1. Go to your local cooperative extension office to pick up soil sample boxes (never thought I would use extension services..but here I am).

2. Be sure the soil is not frozen or too wet (how do you know it is not too wet…if you wouldn’t till it cause all the mud..it is too wet).

3. Get a shovel (wash is off, don’t want any lingering contaminants). Yeah, Yeah…they talk about the fancy core tools..who needs it…in the words of one my favorite TV chefs, Alton Brown–“go for the multi-tasker.”

4. Download and print the soil sample forms you will need.

5. If you want to read more in-depth, feel free to check out Extension Sampling page…WARNING: lots of PDFs you have to download and wade through lots of information and revolving links…not the most user-friendly site, but comprehensive for sure.

Start Collecting:

1. Collect 6-8 samples in places you want to plant. Samples should be 4-6 inches deep.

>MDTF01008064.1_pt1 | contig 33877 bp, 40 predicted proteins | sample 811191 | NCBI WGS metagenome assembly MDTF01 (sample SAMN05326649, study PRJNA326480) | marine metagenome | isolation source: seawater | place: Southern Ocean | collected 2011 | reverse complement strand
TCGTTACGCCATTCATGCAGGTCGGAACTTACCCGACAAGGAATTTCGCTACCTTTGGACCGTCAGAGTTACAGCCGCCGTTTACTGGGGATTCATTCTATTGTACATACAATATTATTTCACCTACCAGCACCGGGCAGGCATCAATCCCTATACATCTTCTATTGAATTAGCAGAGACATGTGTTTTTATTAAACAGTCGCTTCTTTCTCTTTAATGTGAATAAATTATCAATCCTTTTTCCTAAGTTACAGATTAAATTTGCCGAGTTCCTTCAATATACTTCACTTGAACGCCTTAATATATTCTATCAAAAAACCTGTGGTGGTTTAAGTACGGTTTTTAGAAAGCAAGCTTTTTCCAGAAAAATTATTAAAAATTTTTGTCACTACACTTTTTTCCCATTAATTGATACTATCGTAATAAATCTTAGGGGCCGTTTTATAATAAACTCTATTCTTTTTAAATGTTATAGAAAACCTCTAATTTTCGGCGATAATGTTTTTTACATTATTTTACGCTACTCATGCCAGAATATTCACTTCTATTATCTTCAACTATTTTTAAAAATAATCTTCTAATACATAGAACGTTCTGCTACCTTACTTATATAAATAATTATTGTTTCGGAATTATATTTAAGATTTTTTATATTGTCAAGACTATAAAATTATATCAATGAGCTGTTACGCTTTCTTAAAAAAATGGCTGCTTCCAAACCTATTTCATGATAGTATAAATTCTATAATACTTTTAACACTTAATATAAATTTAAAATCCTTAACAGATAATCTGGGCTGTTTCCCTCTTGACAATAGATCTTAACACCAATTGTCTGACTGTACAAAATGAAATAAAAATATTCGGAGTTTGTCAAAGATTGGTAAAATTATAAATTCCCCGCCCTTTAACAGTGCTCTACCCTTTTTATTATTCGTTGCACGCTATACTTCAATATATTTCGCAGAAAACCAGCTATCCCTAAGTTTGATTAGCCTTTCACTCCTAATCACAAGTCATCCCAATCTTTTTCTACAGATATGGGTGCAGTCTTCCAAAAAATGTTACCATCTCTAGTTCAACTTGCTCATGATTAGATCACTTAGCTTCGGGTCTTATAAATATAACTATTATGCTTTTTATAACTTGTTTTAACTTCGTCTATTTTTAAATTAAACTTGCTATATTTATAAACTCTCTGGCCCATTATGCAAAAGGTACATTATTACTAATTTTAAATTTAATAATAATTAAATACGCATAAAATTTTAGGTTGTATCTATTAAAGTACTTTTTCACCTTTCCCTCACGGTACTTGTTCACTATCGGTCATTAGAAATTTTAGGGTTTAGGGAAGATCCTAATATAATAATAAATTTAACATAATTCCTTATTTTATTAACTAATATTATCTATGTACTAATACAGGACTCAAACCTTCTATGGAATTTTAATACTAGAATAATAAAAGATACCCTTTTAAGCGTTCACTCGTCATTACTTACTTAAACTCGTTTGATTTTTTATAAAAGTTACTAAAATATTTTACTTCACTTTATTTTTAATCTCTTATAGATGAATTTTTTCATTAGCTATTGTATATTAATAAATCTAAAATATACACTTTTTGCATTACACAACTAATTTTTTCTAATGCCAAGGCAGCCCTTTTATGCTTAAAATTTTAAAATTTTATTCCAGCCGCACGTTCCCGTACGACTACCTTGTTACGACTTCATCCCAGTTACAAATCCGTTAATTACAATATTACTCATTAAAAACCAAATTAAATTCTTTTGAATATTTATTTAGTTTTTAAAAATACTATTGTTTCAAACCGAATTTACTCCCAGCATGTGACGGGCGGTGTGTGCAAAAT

2. Put each sample in a Cooperative Extension provided sample box and label with permanent marker (this helps you remember where each comes from and how to apply the recommendations).

3. Put all samples in a sturdy cardboard shipping box.  Fill out forms. Click here to get bar code shipping labels to track and send to testing center.

Wait about a week or so and you should get access to the report with some recommendations on fertilizer, etc ..I am checking the box about online access to my report.

Stay tuned for a follow up post with my report and to do list following to prep my soil.  Spring in only a couple of months away.  Oohh…I can’t wait…

Share your sampling success by leaving a comment below!

Happy Gardening!

melissa

A long-time gardener and a passionate beginner share the dirt on their NC gardens-